The Labor Force Participation of Older Men in Canada
We explore recent trends in the labour force participation rates of men aged 55-69 in Canada. Following steady declines in participation until the mid-1990s, the participation rates of older men have increased substantially and have reached historically high rates among those aged 65-69. We consider various factors that may influence the participation rates of older men and suggest that improvements in health, higher education, and increased attachment of older wives to the labour market are likely important factors driving recent trends in older men’s participation in Canada.
Funding for this project was provided by the National Institute on Aging grant numbers P01-AG005842 and P30-AG012810.
October 18, 2017
This disclosure attempts to disclose completely my potential conflicts of interest, using the principles circulated by the American Economic Association on January 5, 2012.
IRB approval was not sought for this project since the data already existed in the public domain. This project did not collect new data.
Item (2): Sources of support:
“Each author of a submitted article should identify each interested party from whom he or she has received significant financial support, summing to at least $10,000 in the past three years, …”
The following corresponds to the calendar years 2014-2017. Below is a complete listing of sources of support that exceed $10,000. For several of these, a grant flowed through a research organization. I have tried to list both the research organization and ultimate source of the funds.
1. University of British Columbia: salary. (2014 2015 2016 2017)
2. National Institute on Aging / National Bureau of Economic Research: stipend for International Social Security project. (2014 2015)
3. Sloan Foundation / National Bureau of Economic Research: stipend for Longer Working Lives project. (2015 2016 2017)
4. Social Science and Humanities Research Council of Canada: Standard Research Grant. (2015)
5. Social Science and Humanities Research Council of Canada: Insight Development Grant. (2015 2016 2017)
6. C.D. Howe Institute, stipend for role as Scholar-in-Residence (2014 2015 2016 2017)
7. Department of Finance: personal services agreement for consulting (2016 2017)
8. Department of Finance: Interchange Agreement (ie ‘secondment’) for 80% of my time, September-December (2016).
Item (3): relevant paid or unpaid positions:
“Each author should disclose any paid or unpaid positions as officer, director, or board member of relevant non-profit advocacy organizations or profit-making entities.”
The following list covers activities in the years 2013-2016:
1. Editor, Canadian Tax Journal. (Paid) (2014 2015 2016 2017)
2. Associate Editor, Journal of Pension Economics and Finance. (Unpaid) (2014 2015 2016 2017)
3. Academic Director, British Columbia Interuniversity Research Data Centre (Unpaid teaching release / research stipend). Funded by UBC/UVIC/SFU/UNBC/SSHRC/CIHR. (2014 2015 2016 2017)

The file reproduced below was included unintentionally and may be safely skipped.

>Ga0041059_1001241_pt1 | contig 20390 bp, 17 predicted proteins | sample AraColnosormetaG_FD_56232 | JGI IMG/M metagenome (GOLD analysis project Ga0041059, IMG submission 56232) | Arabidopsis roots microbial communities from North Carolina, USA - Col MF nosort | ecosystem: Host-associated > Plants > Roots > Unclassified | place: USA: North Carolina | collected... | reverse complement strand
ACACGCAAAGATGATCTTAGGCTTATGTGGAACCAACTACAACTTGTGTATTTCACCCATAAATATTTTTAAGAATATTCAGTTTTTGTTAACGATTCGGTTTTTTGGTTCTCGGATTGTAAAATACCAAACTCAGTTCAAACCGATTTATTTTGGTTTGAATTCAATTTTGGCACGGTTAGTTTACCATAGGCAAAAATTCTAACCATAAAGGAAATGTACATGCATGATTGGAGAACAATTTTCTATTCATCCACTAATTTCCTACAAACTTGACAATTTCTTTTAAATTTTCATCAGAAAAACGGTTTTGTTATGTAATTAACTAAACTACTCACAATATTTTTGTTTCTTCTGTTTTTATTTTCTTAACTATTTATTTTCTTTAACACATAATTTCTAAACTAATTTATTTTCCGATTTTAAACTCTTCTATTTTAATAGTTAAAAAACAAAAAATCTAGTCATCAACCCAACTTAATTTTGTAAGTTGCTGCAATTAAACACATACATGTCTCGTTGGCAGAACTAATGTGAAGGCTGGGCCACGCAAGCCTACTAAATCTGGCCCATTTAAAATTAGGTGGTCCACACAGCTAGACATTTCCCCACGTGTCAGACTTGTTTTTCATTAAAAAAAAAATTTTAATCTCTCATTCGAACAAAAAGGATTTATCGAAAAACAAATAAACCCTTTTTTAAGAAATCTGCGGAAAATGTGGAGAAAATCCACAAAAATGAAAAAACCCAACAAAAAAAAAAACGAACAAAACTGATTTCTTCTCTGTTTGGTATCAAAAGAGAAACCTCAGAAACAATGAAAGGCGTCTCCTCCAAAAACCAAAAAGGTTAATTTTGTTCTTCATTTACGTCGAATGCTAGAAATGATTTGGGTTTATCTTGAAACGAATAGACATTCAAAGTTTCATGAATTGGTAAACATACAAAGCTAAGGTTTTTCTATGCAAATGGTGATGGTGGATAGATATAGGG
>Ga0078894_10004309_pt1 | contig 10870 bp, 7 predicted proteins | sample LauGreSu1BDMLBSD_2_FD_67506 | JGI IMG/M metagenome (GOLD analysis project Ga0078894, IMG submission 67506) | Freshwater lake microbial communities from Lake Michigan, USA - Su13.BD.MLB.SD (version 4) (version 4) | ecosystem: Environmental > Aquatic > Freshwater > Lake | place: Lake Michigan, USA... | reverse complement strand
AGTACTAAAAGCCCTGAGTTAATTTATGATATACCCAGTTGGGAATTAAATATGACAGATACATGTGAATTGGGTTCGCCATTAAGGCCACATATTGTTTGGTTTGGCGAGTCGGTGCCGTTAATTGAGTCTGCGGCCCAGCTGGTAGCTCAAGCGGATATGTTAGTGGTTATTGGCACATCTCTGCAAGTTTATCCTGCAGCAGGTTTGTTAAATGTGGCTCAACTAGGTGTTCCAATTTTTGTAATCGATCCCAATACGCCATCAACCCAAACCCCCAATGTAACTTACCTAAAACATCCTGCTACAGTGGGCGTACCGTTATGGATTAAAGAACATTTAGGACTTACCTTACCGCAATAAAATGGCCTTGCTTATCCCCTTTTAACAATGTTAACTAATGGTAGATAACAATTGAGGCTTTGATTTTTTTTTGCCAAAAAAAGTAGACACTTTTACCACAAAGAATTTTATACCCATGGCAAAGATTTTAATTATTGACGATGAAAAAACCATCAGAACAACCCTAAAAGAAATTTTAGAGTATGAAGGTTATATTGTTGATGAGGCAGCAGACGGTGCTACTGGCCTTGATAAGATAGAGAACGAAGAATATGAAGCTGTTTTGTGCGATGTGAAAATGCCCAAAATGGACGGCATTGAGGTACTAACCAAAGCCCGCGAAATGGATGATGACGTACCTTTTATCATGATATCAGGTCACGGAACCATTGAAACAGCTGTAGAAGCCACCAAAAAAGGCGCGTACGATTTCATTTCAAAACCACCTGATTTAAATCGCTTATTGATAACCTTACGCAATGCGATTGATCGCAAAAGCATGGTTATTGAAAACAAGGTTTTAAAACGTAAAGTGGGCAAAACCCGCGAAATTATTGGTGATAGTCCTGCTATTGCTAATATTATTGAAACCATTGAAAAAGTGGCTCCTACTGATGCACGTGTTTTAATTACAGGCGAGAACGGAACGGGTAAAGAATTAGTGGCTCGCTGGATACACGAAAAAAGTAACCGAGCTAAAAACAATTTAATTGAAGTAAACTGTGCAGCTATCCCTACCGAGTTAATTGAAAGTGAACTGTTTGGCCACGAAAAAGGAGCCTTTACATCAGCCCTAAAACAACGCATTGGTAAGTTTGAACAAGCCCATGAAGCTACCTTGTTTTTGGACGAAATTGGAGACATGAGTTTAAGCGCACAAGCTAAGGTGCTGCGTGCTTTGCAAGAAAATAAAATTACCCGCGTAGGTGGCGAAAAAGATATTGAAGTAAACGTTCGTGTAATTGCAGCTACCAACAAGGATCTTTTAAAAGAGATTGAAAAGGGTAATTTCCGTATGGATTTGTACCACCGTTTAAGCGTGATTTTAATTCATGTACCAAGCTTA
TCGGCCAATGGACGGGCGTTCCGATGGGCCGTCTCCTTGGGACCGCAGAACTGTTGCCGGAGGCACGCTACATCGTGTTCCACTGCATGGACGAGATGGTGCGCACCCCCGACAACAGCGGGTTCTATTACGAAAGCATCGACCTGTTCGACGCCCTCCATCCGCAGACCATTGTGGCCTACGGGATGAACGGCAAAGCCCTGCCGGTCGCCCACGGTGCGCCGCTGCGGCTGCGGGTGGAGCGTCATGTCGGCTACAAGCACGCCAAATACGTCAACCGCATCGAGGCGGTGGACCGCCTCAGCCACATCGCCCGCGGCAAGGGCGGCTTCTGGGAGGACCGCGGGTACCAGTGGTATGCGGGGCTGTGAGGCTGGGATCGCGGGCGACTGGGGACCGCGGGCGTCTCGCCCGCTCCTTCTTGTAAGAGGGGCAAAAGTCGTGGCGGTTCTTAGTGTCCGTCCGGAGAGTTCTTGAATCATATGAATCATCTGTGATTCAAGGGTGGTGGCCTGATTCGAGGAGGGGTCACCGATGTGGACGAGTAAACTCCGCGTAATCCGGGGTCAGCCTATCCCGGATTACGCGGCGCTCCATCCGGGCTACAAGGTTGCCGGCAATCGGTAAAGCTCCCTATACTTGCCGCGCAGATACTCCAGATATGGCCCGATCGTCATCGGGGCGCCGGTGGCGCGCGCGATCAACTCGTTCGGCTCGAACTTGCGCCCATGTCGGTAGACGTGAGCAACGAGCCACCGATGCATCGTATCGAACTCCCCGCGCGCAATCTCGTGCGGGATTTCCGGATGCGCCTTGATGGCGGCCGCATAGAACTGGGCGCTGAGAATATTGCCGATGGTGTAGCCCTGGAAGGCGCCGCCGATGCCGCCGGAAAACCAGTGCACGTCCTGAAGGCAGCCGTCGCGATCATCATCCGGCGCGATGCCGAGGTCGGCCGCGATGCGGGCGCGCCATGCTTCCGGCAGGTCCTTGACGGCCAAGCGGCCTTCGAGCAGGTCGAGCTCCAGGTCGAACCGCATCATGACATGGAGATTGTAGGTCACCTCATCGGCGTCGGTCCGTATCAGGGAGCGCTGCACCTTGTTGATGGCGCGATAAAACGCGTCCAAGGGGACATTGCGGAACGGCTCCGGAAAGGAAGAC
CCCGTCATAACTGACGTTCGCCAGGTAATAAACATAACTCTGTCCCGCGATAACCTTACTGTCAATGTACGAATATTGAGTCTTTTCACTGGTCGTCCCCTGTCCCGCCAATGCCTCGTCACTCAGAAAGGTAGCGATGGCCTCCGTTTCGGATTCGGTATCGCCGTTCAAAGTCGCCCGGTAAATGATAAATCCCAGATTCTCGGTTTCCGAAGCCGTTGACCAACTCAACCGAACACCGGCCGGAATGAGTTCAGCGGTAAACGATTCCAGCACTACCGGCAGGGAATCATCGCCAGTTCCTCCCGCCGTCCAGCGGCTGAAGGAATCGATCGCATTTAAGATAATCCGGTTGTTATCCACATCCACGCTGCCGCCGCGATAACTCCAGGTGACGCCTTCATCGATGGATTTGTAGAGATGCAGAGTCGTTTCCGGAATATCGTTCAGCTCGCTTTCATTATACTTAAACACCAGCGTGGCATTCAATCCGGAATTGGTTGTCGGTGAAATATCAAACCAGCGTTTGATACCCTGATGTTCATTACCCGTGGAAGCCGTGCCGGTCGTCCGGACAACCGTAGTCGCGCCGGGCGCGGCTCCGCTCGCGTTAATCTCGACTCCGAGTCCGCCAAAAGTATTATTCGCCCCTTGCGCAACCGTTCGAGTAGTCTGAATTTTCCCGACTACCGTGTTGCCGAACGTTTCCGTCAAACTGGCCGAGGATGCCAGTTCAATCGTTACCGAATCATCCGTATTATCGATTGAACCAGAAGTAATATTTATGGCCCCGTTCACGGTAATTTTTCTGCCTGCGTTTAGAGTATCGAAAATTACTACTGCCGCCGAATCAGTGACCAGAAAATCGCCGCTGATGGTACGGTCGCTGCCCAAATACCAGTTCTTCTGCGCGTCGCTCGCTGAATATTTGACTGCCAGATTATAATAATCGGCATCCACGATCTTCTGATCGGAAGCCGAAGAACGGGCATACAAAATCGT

4. President and sole shareholder of KAYEMM CONSULTANCY INCORPORATED, through which some of the above funds have been received. (2014 2015 2016 2017)
5. Board of Directors, Wesley Place Ltd., Vancouver BC. (Unpaid) (2014 2015 2016 2017)
6. Member of Economic Advisory Council for Liberal Party of Canada. (Unpaid) (2014 2015)
Item (4): disclosure for close relative or partner
I had no domestic partner in the years 2014-2017.
1. Research Associate, National Bureau of Economic Research. (Unpaid) (2014 2015 2017)
2. Research Fellow, C.D. Howe Institute. (Unpaid) (2014)
3. Scholar-in-Residence, C.D. Howe Institute. (Stipend) (2014 2015 2016 2017)
4. Occasional contributor, Economy Lab, Globe and Mail. (Unpaid) (2013)
5. Occasional contributor, Maclean’s Econowatch. (Paid) (2013 2014 2015 2016 2017)
I hold shares in companies through broadly-diversified mutual funds and investment vehicles. I do not directly hold shares of any individual corporation (except for KAYEMM CONSULTANCY as noted above).
I am not a member of any political party at the municipal, provincial, or federal levels. I have occasional policy conversations with policymakers from many parties, as well as government officials at the municipal, provincial, and federal levels.
Right to review:
None of these organizations had a right to review or edit my published work, except when they acted as the publisher.Tammy Schirle
This document attempts to disclose completely my potential conflicts of interest.
Sources of support exceeding $5,000 since 2011:
1. Wilfrid Laurier University (salary 2011-present)
2. Social Science and Humanities Research Council of Canada: Insight Development Grant (2015-2017)
3. Ontario Ministry of Labour, Pay Equity Commission, Gender Wage Gap Grant Program (three research grants 2014-15, 2015-16, and 2016-17)
4. Canadian Labour Market and Skills Researcher Network and Human Resources and Skills Development Canada (stipend for paper and directing research series, 2013)
5. MITACS, in partnership with Biz-Zone Internet Group Inc. Accelerate program (2015)
Relevant paid positions since 2011:
1. Associate Editor, Canadian Public Policy (paid, 2015-present)
2. Editor, B.E. Journal of Economic Analysis & Policy (paid, 2016-present)
3. Occasional reviewer for Employment and Social Development Canada (paid)
Additional affiliations and positions since 2011:
1. Research Fellow, C.D. Howe Insitute (unpaid, 2016-present)
2. Chair, Waterloo Region Collaborative Economic Research Group (unpaid, 2014-present)
3. Board Member, Canadian Labour Economics Forum (unpaid, 2015-present)
4. Director, Laurier Centre for Economic Research and Policy Analysis (unpaid, teaching release, 2014-present)
I hold shares in companies only through broadly diversified investment vehicles. I do not directly hold shares of any individual corporation.
I am not a member of any political party.